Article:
Appropriating Shakespeare

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Contemporary Critical Quarrels

Brian Vickers

View Inside Format: Paper
Price: $37.00
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Out of Print

During the last two decades, new critical schools of Shakespeare scholarship have emerged, each with its own ideology, each convinced that all other approaches are deficient. This controversial book argues that in attempting to appropriate Shakespeare for their own purposes, these schools omit and misrepresent Shakespeare's text—and thus distort it.
Brian Vickers describes the iconoclastic attitudes emerging in French criticism of the 1960s that continue to influence literary theory: that language cannot reliably represent reality; that literature cannot represent life; that since no definitive reading is possible, all interpretation is misinterpretation. Vickers shows that these positions have been refuted, and he brings together work in philosophy, linguistics, and literary theory to rehabilitate language and literature. He then surveys the main conflicting schools in Shakespearean and other current literary criticism—deconstructionism, feminism, new historicism, cultural materialism, and psychoanalytic, Marxist, and Christian interpretations—describing the theoretical basis of each school, both in its own words and in those of its critics. Evaluating the resulting interpretations of Shakespeare, he shows that each is biased and fragmentary in its own way. The epilogue considers two related issues: the attempt of current literary theory to present itself as a coherent system while at the same time wishing to evade accountability; and the way in which different schools "demonize" their rivals, thus adding an intolerant tone to much recent criticism.

Brian Vickers is professor of English literature and director of the Centre for Renaissance Studies at the ETH Zurich (Swiss Federal Institute of Technology).

"The virtue of this book lies in the learning and polemical force with which it exposes so many faulty, self-serving or merely silly arguments."—Frank Kermode, The Independent on Sunday

"Vickers takes on the current intelligentsia and their probing analyses of everything Shakespearian . . . Anyone who loves the plays simply for what they are, good theatre with plots and characters written specifically to please late sixteenth and early seventeenth century audiences, may get a certain wry amusement from Professor Vickers energetic delving."—Christine Barker, The Birmingham Post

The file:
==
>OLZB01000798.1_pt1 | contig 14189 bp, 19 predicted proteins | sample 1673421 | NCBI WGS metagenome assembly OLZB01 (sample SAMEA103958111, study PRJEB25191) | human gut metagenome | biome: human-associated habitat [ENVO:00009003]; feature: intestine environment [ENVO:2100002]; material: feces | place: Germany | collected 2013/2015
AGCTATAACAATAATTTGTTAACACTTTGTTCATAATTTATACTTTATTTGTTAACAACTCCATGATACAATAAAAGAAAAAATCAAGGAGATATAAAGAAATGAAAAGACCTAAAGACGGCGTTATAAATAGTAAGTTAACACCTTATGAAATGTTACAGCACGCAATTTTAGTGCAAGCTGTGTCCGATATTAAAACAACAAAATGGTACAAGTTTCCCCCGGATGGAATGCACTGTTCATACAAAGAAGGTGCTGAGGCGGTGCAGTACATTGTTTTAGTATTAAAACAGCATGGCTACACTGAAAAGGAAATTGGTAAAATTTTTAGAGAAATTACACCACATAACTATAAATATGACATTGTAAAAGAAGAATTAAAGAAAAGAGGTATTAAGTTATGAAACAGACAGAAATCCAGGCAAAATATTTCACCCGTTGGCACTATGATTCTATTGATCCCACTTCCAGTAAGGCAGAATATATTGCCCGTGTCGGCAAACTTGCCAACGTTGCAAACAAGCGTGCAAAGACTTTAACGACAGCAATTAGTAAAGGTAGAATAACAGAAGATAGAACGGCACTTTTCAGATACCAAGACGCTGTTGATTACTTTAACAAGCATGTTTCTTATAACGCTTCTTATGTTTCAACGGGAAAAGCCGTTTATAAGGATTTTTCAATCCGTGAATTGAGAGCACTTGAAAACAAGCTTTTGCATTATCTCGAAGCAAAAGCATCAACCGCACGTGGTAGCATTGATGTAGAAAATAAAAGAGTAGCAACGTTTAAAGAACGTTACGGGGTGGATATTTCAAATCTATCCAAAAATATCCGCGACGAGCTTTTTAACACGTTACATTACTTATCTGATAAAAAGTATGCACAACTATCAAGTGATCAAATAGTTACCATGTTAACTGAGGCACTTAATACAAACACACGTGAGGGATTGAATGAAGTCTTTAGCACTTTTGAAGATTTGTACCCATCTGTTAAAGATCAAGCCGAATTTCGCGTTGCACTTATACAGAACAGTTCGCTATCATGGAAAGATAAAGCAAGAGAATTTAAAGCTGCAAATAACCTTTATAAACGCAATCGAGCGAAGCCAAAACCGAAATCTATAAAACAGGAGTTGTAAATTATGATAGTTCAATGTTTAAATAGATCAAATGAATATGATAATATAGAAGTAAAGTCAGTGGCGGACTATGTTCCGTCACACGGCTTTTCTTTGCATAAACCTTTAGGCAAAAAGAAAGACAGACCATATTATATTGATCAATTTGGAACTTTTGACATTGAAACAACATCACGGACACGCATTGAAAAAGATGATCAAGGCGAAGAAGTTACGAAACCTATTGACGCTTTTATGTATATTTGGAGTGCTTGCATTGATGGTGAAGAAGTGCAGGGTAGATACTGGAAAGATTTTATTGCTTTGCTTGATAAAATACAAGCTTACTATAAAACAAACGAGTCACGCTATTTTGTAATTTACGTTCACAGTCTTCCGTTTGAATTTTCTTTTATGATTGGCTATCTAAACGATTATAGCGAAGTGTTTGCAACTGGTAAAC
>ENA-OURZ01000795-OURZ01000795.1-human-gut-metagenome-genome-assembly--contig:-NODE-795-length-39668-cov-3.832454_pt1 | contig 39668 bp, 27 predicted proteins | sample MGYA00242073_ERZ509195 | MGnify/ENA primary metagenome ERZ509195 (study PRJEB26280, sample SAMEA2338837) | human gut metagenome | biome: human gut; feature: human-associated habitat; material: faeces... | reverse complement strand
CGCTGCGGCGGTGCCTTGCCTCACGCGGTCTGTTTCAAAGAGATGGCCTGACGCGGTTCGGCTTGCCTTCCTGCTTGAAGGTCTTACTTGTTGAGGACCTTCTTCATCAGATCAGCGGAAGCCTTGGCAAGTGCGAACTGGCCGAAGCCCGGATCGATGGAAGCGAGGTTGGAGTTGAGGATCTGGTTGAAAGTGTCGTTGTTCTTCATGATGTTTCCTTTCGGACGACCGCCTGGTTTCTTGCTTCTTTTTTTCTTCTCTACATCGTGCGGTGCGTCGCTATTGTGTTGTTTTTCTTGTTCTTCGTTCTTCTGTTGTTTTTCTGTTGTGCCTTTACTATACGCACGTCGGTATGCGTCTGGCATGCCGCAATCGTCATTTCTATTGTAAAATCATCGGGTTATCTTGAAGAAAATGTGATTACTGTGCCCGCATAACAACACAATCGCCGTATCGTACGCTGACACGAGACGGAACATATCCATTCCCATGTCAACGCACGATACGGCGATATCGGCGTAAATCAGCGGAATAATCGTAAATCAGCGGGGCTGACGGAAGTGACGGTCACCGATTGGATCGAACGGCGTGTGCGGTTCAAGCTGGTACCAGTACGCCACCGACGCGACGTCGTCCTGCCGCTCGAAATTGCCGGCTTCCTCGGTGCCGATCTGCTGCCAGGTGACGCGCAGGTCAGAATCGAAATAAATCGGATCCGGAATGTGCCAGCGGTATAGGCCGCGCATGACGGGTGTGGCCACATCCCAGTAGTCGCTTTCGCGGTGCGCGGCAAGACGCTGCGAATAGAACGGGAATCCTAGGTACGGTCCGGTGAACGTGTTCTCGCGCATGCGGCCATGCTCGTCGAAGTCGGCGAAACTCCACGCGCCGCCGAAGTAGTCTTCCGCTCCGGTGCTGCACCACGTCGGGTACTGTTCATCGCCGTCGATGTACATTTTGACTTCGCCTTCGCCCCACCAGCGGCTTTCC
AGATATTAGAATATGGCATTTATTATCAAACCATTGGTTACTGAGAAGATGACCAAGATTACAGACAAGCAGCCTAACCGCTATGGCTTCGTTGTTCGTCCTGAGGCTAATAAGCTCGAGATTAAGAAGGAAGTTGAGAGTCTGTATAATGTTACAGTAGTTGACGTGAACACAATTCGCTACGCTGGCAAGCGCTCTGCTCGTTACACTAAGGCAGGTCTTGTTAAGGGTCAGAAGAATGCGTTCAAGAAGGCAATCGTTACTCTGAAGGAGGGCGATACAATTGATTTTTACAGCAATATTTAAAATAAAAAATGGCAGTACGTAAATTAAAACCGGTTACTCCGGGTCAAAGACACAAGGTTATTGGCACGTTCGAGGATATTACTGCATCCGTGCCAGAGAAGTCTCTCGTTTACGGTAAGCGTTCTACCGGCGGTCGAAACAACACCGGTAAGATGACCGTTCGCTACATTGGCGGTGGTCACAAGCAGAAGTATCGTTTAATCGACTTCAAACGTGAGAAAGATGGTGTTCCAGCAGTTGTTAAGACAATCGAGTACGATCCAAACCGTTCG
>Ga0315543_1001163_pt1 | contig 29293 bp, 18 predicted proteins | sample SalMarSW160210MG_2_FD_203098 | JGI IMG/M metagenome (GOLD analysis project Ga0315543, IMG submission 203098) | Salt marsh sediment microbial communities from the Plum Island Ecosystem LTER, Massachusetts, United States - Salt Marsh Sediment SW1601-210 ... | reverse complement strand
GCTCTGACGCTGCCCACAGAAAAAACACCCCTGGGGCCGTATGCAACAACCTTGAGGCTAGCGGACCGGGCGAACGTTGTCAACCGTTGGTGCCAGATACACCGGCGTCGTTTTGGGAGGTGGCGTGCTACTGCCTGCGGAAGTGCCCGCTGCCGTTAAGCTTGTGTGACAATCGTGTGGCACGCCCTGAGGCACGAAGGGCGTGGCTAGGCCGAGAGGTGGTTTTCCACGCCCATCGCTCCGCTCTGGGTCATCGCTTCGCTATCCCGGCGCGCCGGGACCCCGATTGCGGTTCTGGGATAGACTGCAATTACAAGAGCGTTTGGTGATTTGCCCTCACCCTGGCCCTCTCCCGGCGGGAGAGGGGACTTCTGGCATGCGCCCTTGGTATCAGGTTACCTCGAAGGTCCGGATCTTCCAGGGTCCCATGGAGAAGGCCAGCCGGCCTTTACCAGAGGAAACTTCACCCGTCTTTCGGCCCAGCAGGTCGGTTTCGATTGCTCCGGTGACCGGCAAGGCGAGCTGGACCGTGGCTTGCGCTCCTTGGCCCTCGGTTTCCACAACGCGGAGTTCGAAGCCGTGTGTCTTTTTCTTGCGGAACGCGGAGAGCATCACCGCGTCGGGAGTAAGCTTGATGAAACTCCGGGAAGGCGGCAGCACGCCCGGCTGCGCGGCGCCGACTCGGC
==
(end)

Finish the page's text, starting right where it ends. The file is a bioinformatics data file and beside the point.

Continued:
"A defence of traditional values in Shakespearean criticism and an attack on the nihilism of recent French philosophy, Appropriating Shakespeare is a pugnacious and timely polemic. It will not be easy for the followers of fashion to dismiss Vickers as an ignorant onlooker, for his criticism of their credulity is well informed."—Alan Bold, The Times Higher Education Supplement

"By clearing away some of the mystique that currently attaches to literary theory, Vickers's book is an important step in the right direction."—Rosalind King, Times Educational Supplement

"Thoroughly documented by analyses of textual matter, direct quotations, and references to the works of other scholars, this work merits the attention of students, scholars, and educators. . . . Highly recommended."—Choice

"A voice crying in the wilderness, calling the critical world to repent. . . . [Vickers] examines and exposes current critical trends . . . [and] demonstrates forcefully that their theories, which teach that literature cannot meaningfully communicate, do not work."—Michael P. Jensen, American Bookseller

"Professor Vickers' book is long and substantial, very detailed in its examination of the various approaches, interestingly eclectic in its choice of commended critics, and frequently persuasive in showing how appropriative theorists may reduce or misinterpret Shakespeare's plays."—Cedric Watts, The Review of English Studies

"A splendidly splenetic, intellectually swinging all-out attack on the perversion of current literary theory."—Caroline Moore, The Times (London)

"Vickers, a well-known authority on Shakespeare's critical fortunes, here surveys contemporary Bard biz while also trying to show that the author of Hamlet and the sonnets is more than what some of today's scholars might call an unweeded garden that has gone to seed."—Washington Post Book World

"A semester ago I assigned [Appropriating Shakespeare] when teaching a graduate Shakespeare seminar in a sister department where Current Literary Theory is wholly venerated. The students reacted first with shock, then with suspicion and hostility, then (happily) with argumentativeness; by the end of the semester some of them confessed that they felt liberated, and that they had begun to rethink their critical assumptions. This courageous and necessary book should be read by all Shakespeareans, and will profit anyone who cares about the present and future of literary studies."—Richard Knowles, English Language Notes

"This is a deeply learned and lucidly written study of the pernicious influence of current literary theory on the practice of Shakespearean criticism."—Richard Fly, Comparative Literature Studies

"[A] welcome account of recent critical skirmishes."—James Wood, Times Literary Supplement

"Vickers doesn't mince words when he minces critics."—The Chronicle of Higher Education
ISBN: 9780300061055
Publication Date: September 10, 1994
525 pages, 6 1/8 x 9 1/4